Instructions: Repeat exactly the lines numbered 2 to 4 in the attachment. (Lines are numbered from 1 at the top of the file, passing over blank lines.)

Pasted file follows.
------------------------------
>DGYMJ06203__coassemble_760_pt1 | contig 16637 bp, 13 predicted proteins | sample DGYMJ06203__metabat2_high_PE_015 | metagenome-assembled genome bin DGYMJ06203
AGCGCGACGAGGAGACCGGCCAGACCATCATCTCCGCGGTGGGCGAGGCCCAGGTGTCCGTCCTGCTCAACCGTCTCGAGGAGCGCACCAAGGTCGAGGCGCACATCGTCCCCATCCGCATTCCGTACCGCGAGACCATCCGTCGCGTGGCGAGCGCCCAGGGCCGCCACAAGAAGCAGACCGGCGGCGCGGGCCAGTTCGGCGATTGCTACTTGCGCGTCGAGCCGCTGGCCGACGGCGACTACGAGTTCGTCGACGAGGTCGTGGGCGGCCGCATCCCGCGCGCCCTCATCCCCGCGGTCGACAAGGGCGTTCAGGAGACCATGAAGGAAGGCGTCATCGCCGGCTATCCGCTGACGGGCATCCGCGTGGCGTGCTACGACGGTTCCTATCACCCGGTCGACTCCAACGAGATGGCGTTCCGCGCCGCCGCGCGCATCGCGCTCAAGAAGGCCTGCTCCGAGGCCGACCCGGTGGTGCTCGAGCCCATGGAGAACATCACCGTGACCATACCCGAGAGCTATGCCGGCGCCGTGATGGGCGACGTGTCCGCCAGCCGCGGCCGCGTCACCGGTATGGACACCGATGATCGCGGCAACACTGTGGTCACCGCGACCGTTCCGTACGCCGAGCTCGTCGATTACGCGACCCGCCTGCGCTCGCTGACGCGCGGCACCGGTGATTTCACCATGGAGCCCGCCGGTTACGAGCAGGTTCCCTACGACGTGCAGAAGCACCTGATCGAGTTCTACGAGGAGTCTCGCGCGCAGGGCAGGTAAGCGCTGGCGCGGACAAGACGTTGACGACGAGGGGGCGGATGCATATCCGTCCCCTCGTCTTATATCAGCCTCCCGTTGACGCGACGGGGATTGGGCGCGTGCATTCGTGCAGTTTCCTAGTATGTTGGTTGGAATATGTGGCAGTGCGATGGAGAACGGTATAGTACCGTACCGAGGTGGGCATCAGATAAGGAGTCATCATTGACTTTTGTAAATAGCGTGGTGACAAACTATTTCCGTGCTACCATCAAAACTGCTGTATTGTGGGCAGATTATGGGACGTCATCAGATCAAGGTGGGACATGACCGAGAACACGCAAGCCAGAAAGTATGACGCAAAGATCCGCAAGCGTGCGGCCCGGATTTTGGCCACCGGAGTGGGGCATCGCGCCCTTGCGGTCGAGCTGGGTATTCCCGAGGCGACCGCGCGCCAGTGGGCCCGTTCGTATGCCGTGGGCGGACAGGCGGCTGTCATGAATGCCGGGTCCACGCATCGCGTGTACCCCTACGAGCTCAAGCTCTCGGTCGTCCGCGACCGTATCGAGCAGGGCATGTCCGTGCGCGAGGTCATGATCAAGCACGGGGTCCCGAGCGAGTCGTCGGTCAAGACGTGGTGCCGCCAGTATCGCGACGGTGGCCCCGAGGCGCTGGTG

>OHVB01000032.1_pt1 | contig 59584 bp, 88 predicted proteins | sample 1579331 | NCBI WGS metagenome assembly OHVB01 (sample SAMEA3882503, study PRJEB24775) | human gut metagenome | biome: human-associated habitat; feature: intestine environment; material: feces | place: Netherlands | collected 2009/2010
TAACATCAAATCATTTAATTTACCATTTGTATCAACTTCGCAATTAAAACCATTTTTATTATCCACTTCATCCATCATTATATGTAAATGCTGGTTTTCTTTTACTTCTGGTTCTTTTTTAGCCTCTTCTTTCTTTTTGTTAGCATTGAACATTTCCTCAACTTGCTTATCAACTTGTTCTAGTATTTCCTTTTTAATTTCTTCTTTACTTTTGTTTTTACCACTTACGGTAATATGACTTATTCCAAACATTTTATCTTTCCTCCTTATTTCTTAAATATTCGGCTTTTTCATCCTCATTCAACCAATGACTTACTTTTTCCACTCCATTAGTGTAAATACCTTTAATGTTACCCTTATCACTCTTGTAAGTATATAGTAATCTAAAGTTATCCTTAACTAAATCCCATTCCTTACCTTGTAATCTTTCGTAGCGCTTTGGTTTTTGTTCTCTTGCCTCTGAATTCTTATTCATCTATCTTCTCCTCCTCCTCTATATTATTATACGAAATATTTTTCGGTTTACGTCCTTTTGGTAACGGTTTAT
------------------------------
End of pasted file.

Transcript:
AGCGCGACGAGGAGACCGGCCAGACCATCATCTCCGCGGTGGGCGAGGCCCAGGTGTCCGTCCTGCTCAACCGTCTCGAGGAGCGCACCAAGGTCGAGGCGCACATCGTCCCCATCCGCATTCCGTACCGCGAGACCATCCGTCGCGTGGCGAGCGCCCAGGGCCGCCACAAGAAGCAGACCGGCGGCGCGGGCCAGTTCGGCGATTGCTACTTGCGCGTCGAGCCGCTGGCCGACGGCGACTACGAGTTCGTCGACGAGGTCGTGGGCGGCCGCATCCCGCGCGCCCTCATCCCCGCGGTCGACAAGGGCGTTCAGGAGACCATGAAGGAAGGCGTCATCGCCGGCTATCCGCTGACGGGCATCCGCGTGGCGTGCTACGACGGTTCCTATCACCCGGTCGACTCCAACGAGATGGCGTTCCGCGCCGCCGCGCGCATCGCGCTCAAGAAGGCCTGCTCCGAGGCCGACCCGGTGGTGCTCGAGCCCATGGAGAACATCACCGTGACCATACCCGAGAGCTATGCCGGCGCCGTGATGGGCGACGTGTCCGCCAGCCGCGGCCGCGTCACCGGTATGGACACCGATGATCGCGGCAACACTGTGGTCACCGCGACCGTTCCGTACGCCGAGCTCGTCGATTACGCGACCCGCCTGCGCTCGCTGACGCGCGGCACCGGTGATTTCACCATGGAGCCCGCCGGTTACGAGCAGGTTCCCTACGACGTGCAGAAGCACCTGATCGAGTTCTACGAGGAGTCTCGCGCGCAGGGCAGGTAAGCGCTGGCGCGGACAAGACGTTGACGACGAGGGGGCGGATGCATATCCGTCCCCTCGTCTTATATCAGCCTCCCGTTGACGCGACGGGGATTGGGCGCGTGCATTCGTGCAGTTTCCTAGTATGTTGGTTGGAATATGTGGCAGTGCGATGGAGAACGGTATAGTACCGTACCGAGGTGGGCATCAGATAAGGAGTCATCATTGACTTTTGTAAATAGCGTGGTGACAAACTATTTCCGTGCTACCATCAAAACTGCTGTATTGTGGGCAGATTATGGGACGTCATCAGATCAAGGTGGGACATGACCGAGAACACGCAAGCCAGAAAGTATGACGCAAAGATCCGCAAGCGTGCGGCCCGGATTTTGGCCACCGGAGTGGGGCATCGCGCCCTTGCGGTCGAGCTGGGTATTCCCGAGGCGACCGCGCGCCAGTGGGCCCGTTCGTATGCCGTGGGCGGACAGGCGGCTGTCATGAATGCCGGGTCCACGCATCGCGTGTACCCCTACGAGCTCAAGCTCTCGGTCGTCCGCGACCGTATCGAGCAGGGCATGTCCGTGCGCGAGGTCATGATCAAGCACGGGGTCCCGAGCGAGTCGTCGGTCAAGACGTGGTGCCGCCAGTATCGCGACGGTGGCCCCGAGGCGCTGGTG

>OHVB01000032.1_pt1 | contig 59584 bp, 88 predicted proteins | sample 1579331 | NCBI WGS metagenome assembly OHVB01 (sample SAMEA3882503, study PRJEB24775) | human gut metagenome | biome: human-associated habitat; feature: intestine environment; material: feces | place: Netherlands | collected 2009/2010
TAACATCAAATCATTTAATTTACCATTTGTATCAACTTCGCAATTAAAACCATTTTTATTATCCACTTCATCCATCATTATATGTAAATGCTGGTTTTCTTTTACTTCTGGTTCTTTTTTAGCCTCTTCTTTCTTTTTGTTAGCATTGAACATTTCCTCAACTTGCTTATCAACTTGTTCTAGTATTTCCTTTTTAATTTCTTCTTTACTTTTGTTTTTACCACTTACGGTAATATGACTTATTCCAAACATTTTATCTTTCCTCCTTATTTCTTAAATATTCGGCTTTTTCATCCTCATTCAACCAATGACTTACTTTTTCCACTCCATTAGTGTAAATACCTTTAATGTTACCCTTATCACTCTTGTAAGTATATAGTAATCTAAAGTTATCCTTAACTAAATCCCATTCCTTACCTTGTAATCTTTCGTAGCGCTTTGGTTTTTGTTCTCTTGCCTCTGAATTCTTATTCATCTATCTTCTCCTCCTCCTCTATATTATTATACGAAATATTTTTCGGTTTACGTCCTTTTGGTAACGGTTTAT